A SINGER whose musical talents took him from his birthplace in a North-East pit village to international stardom has died on his 94th birthday.

Bishop Auckland-born John Reed spent 20 years as the principal comic baritone with the D’Oyly Carte Opera Company, entertaining audiences across the world with his renditions of fast-rhythm patter lyrics.

In September 1972, he appeared as the castaway on the BBC radio programme Desert Island Discs, where one of his chosen records was The Last Rose of Summer, sung by a friend from Darlington, Ada Alsop.

Mr Reed was the youngest of four children born to a village butcher in Close House, near Bishop Auckland, where his mother was a singer and his sister a brilliant musician.

The family moved to Darlington when he was 11 and he later made his living in builder’s and insurance offices and, during the war, as a tool fitter and instrument maker.

His early stage success was as a dancer. He won medals for dance across the North-East and joined a repertory company in Darlington after the Second World War.

He made his debut with the D’Oyly Carte Opera Company in 1951 and held the patter man role from 1959 to 1979.

With the company touring almost continuously between London seasons, he became a star in Australia, the US and Canada.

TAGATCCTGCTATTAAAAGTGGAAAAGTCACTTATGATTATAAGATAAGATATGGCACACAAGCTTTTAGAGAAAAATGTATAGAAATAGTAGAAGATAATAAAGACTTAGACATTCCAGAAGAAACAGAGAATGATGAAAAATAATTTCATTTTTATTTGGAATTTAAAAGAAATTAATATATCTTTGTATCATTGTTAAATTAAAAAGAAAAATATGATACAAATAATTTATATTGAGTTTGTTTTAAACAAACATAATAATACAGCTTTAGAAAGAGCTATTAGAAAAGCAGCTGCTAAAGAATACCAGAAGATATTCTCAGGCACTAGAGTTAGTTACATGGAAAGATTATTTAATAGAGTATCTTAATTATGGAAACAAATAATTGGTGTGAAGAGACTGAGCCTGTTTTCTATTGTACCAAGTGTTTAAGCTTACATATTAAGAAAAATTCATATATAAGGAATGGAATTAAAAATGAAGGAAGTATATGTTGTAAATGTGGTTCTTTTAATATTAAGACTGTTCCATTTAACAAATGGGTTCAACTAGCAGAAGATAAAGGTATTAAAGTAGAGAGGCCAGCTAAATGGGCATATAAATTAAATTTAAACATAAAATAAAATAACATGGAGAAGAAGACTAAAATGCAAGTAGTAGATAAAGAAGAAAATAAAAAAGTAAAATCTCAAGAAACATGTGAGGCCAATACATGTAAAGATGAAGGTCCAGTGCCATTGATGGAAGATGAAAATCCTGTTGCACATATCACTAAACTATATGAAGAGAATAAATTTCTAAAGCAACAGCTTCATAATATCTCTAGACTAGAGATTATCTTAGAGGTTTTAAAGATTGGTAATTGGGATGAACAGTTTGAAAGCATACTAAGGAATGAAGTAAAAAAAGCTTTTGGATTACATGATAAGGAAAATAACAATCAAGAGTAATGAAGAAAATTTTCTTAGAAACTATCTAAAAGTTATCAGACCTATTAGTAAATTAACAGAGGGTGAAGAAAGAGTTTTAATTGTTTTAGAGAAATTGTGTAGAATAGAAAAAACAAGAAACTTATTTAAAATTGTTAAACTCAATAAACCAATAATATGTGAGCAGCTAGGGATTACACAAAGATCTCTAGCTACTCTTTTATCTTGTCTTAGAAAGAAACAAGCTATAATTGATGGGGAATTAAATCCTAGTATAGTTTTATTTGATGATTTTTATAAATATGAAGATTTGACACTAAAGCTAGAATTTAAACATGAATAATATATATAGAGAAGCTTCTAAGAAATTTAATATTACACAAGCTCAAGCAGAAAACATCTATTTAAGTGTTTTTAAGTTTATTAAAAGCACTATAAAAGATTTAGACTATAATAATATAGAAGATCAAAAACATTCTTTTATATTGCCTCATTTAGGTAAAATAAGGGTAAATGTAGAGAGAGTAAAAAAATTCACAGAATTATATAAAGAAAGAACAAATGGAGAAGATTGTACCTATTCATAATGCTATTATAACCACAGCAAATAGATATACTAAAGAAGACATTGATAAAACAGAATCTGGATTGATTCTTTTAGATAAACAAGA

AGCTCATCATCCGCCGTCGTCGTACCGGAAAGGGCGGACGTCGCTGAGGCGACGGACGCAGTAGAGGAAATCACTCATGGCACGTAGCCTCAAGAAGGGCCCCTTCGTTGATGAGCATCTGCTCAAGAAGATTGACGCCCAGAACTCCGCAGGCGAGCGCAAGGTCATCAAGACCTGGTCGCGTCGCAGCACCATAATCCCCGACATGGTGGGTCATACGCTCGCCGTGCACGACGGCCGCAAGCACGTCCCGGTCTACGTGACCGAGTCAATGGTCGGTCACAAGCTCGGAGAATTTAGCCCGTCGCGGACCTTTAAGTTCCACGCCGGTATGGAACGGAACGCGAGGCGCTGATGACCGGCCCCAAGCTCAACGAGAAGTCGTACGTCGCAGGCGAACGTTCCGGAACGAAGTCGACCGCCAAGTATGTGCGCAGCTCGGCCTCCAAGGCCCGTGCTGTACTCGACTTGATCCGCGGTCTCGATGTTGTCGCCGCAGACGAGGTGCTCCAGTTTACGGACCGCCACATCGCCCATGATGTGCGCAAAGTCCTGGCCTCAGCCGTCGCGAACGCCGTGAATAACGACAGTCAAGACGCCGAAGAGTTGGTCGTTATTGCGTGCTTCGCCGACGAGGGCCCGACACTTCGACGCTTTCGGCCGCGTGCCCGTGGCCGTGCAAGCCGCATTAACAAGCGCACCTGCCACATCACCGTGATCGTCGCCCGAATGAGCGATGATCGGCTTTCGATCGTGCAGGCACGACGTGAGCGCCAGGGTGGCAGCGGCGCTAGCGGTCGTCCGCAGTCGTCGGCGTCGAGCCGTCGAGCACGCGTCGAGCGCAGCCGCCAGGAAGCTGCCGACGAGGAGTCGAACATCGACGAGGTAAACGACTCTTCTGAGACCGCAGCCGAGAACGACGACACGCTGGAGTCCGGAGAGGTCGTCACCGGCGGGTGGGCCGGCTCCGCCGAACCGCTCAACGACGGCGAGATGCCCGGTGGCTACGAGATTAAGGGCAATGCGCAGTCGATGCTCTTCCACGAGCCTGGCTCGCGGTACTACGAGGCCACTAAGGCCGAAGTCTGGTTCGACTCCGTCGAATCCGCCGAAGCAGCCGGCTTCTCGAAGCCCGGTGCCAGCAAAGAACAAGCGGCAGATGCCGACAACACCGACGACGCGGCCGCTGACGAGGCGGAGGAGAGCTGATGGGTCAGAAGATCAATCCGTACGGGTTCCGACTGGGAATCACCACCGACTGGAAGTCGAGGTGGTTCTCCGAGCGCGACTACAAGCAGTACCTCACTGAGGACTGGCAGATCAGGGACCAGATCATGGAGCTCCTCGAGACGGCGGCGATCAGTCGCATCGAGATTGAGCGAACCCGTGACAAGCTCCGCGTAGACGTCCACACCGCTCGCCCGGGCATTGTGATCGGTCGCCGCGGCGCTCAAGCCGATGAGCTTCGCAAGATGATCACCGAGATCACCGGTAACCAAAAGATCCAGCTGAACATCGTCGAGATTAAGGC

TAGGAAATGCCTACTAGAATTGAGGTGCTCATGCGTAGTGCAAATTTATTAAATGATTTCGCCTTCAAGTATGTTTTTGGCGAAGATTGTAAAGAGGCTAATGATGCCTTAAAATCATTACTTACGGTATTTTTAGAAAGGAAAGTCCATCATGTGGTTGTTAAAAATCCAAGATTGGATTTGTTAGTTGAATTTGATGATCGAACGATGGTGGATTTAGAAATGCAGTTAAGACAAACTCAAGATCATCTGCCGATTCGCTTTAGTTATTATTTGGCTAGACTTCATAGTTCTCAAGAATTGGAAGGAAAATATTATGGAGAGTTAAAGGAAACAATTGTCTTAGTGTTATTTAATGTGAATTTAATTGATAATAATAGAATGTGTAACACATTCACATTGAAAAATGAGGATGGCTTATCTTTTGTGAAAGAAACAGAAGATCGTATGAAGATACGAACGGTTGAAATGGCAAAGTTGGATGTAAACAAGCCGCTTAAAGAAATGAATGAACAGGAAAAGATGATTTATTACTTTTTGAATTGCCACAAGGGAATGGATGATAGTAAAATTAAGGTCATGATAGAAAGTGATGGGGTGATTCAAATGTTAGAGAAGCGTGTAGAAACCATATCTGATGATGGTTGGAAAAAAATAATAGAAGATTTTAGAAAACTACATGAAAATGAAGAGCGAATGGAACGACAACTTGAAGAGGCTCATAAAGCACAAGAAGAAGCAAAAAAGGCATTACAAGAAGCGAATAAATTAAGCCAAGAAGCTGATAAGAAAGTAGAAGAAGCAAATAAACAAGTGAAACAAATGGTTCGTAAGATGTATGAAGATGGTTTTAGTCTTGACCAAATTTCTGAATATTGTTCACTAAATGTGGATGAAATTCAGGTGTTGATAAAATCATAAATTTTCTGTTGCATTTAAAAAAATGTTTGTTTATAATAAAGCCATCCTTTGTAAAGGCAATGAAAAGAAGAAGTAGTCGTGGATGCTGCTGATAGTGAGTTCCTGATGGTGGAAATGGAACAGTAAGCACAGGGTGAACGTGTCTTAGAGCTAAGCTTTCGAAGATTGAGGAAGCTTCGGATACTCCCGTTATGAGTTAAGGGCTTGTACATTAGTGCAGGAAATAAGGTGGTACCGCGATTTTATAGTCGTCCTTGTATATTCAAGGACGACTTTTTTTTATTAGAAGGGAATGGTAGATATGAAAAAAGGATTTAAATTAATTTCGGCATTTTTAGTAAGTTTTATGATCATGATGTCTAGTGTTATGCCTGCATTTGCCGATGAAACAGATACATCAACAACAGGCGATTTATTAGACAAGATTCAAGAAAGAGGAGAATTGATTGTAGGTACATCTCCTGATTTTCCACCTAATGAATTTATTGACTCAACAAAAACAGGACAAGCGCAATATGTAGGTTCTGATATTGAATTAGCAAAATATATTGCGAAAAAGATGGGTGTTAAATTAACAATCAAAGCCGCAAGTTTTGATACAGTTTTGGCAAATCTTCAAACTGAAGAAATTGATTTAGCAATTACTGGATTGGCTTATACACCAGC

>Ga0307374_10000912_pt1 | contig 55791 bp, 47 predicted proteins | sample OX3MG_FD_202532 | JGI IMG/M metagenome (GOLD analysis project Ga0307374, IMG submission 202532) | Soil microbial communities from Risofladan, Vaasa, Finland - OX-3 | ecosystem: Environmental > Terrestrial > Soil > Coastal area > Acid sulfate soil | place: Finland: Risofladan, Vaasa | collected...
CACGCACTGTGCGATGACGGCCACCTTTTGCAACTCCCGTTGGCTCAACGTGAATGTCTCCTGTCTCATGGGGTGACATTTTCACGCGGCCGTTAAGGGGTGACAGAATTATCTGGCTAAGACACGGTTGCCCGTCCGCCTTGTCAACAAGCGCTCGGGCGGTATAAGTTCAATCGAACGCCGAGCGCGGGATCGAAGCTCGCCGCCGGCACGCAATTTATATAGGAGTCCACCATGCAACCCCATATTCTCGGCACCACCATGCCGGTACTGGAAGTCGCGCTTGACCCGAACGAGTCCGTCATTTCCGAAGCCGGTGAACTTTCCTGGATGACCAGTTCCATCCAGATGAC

After retiring from the stage, Mr Reed moved to Halifax, West Yorkshire, where he directed the local Gilbert and Sullivan society, the West Yorkshire Savoyards.

He continued to appear on stage as a guest until the D’Oyly Carte’s final performance in 1982 and was honoured with the OBE in 1977.

He worked as a director and teacher after retiring from performing and was a keen supporter of the annual International Gilbert and Sullivan Festival, in Buxton, Derbyshire, until failing eyesight made involvement difficult.

Festival director Neil Smith said: “Reed had an unrivalled ability to imbue his performances with both madcap humour and deep pathos, a quality which, combined with the acrobatic agility of a trained dancer, brought him worldwide acclaim.”

Mr Smith, who described Reed as his “courtesy uncle”, said the singer had been unwell in the months leading to his death in hospital on Saturday.

He said Reed never married and is survived by his partner of 52 years, Nicholas Kerri.